For the more budget-oriented customer, the same companies offer some fantastic entry-level — but full-featured — bodies, like the Panasonic GX7, the Fuji X-E2, the Sony Alpha a6000 and the Olympus OM-D E-M10, which is my current camera. These will get you many of the same features and image quality as their more expensive siblings, except for a few pro-oriented features like weather sealing, 5-axis in-body image stabilization, and the like. They’re perfectly capable of taking images which are just as great, at a fraction of the cost. In my mind, these offer much better value for the money, and unless you’re a serious enthusiast or professional shooter, I’d put the difference towards buying a couple nice lenses instead.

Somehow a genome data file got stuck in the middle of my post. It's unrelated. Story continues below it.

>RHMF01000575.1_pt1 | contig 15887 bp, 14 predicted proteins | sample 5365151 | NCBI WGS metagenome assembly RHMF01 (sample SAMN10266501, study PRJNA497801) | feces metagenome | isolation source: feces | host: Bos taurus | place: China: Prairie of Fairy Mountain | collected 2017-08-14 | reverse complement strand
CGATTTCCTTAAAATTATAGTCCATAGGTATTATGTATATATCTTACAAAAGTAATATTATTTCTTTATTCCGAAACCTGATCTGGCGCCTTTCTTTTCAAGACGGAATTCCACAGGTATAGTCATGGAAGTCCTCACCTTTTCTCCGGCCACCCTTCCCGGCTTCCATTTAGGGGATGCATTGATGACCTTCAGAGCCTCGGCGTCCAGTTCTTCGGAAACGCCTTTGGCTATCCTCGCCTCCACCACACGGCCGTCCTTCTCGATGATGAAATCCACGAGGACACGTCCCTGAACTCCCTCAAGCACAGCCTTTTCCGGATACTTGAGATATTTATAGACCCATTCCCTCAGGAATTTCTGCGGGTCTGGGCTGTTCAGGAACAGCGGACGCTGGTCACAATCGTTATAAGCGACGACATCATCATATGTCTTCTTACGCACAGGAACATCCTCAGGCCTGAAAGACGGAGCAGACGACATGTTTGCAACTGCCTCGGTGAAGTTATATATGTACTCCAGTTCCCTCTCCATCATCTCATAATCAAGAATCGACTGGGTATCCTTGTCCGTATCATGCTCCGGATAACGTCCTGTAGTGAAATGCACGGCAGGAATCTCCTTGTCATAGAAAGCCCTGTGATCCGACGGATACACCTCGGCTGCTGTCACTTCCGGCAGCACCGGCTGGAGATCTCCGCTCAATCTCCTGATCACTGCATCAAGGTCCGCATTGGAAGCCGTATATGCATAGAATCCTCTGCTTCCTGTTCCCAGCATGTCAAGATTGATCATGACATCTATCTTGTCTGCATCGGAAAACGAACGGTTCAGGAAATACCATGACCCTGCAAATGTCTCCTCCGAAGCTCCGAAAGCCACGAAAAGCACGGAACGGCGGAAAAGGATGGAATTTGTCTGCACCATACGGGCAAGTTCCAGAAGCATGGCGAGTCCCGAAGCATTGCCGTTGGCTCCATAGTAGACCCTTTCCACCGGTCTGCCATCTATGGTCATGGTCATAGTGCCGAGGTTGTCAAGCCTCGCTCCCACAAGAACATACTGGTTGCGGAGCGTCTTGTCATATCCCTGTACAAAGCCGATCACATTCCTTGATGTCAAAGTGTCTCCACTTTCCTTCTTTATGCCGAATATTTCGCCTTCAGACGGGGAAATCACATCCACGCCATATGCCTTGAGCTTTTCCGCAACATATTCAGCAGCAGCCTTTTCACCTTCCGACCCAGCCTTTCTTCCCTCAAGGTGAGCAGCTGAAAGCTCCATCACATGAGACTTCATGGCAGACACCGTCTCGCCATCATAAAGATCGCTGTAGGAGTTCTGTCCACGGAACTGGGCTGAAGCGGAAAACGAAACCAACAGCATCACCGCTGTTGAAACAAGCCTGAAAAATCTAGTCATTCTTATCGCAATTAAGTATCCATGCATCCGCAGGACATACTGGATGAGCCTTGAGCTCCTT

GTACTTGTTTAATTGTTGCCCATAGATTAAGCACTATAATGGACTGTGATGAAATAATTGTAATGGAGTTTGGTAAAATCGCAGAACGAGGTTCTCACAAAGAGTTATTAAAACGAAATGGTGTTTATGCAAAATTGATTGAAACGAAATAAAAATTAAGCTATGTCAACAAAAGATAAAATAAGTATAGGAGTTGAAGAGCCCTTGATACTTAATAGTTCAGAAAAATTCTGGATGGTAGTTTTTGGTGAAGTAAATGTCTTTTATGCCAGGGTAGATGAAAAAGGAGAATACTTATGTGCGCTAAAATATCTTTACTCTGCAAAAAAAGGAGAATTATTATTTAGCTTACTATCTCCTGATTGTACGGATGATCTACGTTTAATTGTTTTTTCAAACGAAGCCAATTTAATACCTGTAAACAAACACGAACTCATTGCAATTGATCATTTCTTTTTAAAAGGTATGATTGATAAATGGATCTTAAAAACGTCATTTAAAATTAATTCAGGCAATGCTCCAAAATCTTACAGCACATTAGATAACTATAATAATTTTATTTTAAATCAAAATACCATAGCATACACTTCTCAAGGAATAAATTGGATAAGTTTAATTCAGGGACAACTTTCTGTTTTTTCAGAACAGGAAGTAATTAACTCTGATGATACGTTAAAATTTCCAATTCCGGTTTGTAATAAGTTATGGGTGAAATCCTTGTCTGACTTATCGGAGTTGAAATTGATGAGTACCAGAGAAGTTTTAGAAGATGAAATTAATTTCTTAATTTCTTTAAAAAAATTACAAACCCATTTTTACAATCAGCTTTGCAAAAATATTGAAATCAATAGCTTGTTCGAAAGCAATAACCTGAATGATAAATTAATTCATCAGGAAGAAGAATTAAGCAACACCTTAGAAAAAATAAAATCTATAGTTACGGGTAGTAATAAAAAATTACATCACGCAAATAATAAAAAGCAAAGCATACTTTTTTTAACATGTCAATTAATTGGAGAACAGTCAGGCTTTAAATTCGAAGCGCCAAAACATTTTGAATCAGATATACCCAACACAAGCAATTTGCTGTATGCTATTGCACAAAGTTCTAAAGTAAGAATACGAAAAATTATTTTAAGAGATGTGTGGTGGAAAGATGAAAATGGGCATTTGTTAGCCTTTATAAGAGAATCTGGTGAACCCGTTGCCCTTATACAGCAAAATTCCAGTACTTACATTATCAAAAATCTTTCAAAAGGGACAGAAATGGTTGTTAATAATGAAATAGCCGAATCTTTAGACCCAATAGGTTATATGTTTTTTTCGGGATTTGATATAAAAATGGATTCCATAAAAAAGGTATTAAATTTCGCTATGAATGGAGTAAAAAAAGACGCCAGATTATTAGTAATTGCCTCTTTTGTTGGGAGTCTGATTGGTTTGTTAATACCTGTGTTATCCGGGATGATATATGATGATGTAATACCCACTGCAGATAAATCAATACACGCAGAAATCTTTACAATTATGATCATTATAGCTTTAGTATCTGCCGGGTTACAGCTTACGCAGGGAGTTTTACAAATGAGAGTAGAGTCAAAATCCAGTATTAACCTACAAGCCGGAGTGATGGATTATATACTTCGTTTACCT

That said, as you get better and learn more about photography and your camera, you will start looking towards the high-end models. It may be a case of legitimate need, or it may simply be that you’ve fallen victim to Gear Acquisition Syndrome. Don’t worry, it happens to the best of us. In these cases, my advice is to use the two-week test and see if that helps. If you pass the test and still decide to go for it, then great! These are amazing cameras and they do offer several genuinely useful features you won’t find on the entry-level models, so it will be money well spent.
Fixed-lens digital cameras
They could be mistaken for point-and-shoots at a glance, but there’s plenty more substance here. These are serious cameras in every way, in many cases just as good or even better than many MILCs, except for one thing: the lens is permanently attached to the camera body, and as such cannot be changed.